7. “I believe that many people like the idea of children more than they like actual children. And this is when children become objects that are sought out for acquisition.”

    That is so freaking true. This whole case sickens me.

  8. Wow, I’m shocked that you know about the woman who died after adopting her “virtual twins”. We adopted from the same orphanage a few months apart and the whole story was extremely upsetting (down to the father saying that he knew they did a good thing “saving” the kids, which was their goal; funny how he gave away the Asian kids and not his white son).

    I do believe that there are some justifiable reasons to disrupt. I do not believe that what we’re seeing with D is that, in any way, shape or form. And why do we call it “disruption” when we say that women who give their kids up for adoption generally “abandon” or “relinquish” them? Why do adoptive parents who throw their kids away get away with causing a simple “disruption” in the child’s life? I’m betting it’s a lot more than that to D. My attachment journey with my child was not easy. Sometimes still is not, and I certainly thought many times about “disrupting,” but I didn’t do it. Know why? Because I’m her mother. I’m in this for life.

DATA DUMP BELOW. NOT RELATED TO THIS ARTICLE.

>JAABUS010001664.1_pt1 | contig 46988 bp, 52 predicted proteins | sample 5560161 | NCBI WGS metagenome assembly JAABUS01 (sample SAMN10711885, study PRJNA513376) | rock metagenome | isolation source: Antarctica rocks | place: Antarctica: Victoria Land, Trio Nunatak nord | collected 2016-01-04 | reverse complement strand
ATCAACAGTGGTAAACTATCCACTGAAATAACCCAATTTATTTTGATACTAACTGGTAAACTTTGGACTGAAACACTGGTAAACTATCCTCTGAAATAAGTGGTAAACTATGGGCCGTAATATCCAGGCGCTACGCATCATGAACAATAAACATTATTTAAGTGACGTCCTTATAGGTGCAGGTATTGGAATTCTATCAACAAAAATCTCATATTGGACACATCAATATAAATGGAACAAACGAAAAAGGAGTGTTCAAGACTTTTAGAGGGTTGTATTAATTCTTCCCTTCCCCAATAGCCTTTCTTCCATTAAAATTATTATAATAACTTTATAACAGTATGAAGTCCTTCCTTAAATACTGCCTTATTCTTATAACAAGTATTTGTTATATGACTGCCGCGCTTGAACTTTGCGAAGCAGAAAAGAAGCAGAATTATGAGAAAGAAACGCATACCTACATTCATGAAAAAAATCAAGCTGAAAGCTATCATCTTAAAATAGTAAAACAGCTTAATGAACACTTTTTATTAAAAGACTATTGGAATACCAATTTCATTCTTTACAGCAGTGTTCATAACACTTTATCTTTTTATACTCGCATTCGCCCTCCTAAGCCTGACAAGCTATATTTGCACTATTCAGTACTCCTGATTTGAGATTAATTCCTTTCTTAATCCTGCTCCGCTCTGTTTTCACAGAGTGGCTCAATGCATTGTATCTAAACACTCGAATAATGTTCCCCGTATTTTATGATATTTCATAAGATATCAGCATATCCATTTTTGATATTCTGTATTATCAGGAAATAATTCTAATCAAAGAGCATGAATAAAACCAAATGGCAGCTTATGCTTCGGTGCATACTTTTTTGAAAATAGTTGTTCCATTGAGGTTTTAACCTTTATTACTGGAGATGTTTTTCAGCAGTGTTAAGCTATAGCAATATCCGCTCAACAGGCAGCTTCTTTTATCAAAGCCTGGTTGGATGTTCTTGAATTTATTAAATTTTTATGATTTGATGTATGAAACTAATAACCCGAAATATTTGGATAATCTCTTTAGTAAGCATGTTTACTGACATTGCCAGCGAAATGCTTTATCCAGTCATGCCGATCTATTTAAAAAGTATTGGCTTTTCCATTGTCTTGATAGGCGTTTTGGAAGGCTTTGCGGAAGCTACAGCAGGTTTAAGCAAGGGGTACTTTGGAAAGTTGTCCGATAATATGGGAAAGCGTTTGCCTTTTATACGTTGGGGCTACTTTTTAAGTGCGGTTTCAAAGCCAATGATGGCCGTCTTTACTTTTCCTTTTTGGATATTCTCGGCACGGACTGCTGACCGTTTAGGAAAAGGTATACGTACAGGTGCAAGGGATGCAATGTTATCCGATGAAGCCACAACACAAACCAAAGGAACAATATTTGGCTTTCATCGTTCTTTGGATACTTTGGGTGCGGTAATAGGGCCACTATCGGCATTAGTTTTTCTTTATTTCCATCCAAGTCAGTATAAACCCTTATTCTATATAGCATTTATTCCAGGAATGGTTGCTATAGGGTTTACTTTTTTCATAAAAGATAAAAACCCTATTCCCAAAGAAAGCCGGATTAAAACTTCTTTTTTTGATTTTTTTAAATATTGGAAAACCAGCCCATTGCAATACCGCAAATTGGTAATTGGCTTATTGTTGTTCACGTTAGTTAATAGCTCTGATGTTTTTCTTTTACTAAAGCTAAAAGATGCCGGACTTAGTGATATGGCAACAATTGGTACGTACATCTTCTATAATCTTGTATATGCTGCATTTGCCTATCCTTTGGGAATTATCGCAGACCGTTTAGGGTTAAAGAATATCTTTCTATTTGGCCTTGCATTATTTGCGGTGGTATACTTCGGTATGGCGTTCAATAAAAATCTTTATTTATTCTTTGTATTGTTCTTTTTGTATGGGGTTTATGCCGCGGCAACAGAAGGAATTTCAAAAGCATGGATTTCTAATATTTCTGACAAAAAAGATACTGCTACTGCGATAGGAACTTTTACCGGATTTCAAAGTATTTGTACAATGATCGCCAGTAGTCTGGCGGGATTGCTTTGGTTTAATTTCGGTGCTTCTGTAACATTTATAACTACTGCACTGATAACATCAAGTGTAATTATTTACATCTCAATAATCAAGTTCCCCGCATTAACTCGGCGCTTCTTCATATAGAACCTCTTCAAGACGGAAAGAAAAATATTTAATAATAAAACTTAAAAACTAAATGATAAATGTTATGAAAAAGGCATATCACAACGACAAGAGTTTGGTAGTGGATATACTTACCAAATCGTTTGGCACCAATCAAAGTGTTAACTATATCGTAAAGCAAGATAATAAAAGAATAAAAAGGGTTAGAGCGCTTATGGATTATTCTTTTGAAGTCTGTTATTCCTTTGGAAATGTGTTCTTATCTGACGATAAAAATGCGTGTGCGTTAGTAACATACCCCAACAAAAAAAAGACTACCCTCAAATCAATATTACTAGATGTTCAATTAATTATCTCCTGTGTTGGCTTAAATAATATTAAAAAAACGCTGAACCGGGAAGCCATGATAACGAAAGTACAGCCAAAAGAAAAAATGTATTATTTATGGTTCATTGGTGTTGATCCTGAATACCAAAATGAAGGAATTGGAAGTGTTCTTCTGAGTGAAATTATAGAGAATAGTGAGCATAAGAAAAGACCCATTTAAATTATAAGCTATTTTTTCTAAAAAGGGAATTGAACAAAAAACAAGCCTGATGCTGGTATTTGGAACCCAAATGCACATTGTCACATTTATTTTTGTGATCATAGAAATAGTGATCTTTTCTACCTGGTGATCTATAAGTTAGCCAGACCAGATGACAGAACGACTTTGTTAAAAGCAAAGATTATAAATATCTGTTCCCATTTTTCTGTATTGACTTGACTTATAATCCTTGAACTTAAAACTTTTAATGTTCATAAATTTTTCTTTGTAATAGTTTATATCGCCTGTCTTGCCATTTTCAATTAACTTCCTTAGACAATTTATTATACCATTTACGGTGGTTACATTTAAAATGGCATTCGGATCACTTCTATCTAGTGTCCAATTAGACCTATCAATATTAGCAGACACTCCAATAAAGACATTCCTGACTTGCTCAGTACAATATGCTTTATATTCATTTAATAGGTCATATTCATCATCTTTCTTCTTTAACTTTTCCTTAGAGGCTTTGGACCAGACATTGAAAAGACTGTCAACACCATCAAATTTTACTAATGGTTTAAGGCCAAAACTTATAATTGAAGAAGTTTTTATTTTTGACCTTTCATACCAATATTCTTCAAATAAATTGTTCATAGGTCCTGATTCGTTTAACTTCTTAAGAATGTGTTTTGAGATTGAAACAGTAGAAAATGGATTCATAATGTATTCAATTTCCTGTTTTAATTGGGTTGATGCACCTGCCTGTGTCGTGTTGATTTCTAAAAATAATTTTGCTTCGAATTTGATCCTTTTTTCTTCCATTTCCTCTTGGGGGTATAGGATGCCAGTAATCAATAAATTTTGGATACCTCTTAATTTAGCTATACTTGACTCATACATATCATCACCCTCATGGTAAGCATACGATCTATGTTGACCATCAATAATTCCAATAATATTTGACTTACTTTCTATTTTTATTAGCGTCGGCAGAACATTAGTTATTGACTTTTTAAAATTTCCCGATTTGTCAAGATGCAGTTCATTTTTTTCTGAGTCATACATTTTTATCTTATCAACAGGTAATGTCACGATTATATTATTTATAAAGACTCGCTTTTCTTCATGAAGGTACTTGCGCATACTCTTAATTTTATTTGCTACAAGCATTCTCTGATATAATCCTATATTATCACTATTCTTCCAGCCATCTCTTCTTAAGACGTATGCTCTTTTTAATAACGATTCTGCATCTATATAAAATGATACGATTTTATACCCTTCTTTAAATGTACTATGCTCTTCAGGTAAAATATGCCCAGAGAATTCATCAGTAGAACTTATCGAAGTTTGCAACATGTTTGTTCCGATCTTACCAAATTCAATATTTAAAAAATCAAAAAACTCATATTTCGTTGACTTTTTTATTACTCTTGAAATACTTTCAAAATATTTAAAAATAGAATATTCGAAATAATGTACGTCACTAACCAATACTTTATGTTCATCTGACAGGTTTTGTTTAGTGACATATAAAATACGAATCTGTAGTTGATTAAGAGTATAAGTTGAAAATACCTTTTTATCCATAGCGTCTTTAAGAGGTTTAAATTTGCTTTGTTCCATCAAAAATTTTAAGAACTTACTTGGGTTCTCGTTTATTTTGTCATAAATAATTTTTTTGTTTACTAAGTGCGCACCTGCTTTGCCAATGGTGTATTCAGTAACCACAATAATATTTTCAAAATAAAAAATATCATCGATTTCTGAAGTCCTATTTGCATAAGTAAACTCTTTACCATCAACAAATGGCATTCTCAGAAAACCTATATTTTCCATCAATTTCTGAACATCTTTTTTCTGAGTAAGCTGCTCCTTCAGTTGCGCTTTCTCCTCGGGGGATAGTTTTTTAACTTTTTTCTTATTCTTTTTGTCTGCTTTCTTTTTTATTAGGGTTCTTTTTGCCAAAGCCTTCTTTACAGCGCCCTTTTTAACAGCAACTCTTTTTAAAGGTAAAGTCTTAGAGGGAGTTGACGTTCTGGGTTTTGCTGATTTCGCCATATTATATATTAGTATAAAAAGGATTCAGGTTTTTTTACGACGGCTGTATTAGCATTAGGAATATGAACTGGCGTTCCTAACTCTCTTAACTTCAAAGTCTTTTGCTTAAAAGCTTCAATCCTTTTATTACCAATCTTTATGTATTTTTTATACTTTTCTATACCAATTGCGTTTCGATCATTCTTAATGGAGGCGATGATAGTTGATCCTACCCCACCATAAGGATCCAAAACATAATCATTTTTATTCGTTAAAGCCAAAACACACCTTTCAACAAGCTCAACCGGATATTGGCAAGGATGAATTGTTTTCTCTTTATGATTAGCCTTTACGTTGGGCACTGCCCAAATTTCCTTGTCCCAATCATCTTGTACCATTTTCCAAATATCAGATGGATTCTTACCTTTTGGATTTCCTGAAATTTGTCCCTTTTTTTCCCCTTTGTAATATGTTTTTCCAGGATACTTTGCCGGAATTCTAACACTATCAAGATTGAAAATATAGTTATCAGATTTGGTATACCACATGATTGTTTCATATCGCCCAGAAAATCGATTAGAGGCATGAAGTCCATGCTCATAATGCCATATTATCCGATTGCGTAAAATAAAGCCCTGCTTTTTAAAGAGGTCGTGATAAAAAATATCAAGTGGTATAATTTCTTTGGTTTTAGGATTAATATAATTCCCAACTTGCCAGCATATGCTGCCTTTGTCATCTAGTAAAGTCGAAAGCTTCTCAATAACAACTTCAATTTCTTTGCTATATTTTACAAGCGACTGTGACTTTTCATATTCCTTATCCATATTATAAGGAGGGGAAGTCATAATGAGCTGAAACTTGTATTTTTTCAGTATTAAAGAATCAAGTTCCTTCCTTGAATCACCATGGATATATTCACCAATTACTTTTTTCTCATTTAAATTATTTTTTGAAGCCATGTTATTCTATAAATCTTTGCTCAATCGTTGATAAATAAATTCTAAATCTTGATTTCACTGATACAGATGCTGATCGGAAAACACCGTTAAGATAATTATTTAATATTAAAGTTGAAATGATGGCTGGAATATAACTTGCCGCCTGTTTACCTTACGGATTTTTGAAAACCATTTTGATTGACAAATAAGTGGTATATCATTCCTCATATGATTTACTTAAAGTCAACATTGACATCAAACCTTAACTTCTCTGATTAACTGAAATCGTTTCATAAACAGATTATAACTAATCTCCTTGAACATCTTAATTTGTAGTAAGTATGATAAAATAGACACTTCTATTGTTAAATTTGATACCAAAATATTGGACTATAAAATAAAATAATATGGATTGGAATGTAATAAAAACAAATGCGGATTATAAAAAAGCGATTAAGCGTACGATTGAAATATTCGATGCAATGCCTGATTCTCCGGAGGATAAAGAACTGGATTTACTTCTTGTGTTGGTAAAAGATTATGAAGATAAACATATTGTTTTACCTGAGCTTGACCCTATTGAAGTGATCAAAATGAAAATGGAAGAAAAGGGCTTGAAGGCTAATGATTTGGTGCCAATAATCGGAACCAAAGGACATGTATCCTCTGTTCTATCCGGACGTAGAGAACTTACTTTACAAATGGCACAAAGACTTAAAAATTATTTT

And where are the agencies in all of this? When Karin adopted her “twins” not only did the agency know she was terminal, they knew she had to update her home study that expired, which required updated medicals. They knew she engaged in visa fraud. All for what? Just the money? And what kind of agency allows adopting an infant with other young infants in the home? These are not people focused on the best interest of a child. I hope D is able to get through this and learn to trust.

  9. O.M.G., unbelievable. I thought it shocking to know it happened once. Twice? And now I have to believe that it’s happened even more. When will people stop thinking that children have no memories and don’t experience emotional loss?

  10. Resistance, about the number of disruptions, is there any kind of breakdown re domestic v international, country by country, transracial v not, foster care / removed from abusive home v “voluntarily placed” , age at adoption, age of parents, number & timing of other kids, stated reason for adopting ?

  11. As far as I know, no. Disruption statistics aren’t collected although they should be. The anecdotal data I’ve received from social workers indicates that the problem is far bigger than most people would think. And one social worker I know (MTALF) who has lengthy experience working with international adoptions said that she was stunned by the number of disruptions involving children adopted as babies.

  12. Our agency actually brought up to us, as part of the standard pre-adoption stuff, that some adoptions end in disruption. And that if we chose that at any time in the future, we were responsible for paying for everything involved in finding that child a new home.

    I wonder now if that policy was started because of actual cases of disruptions in infant adoptions – not just theoretical situations, as I’d supposed at the time.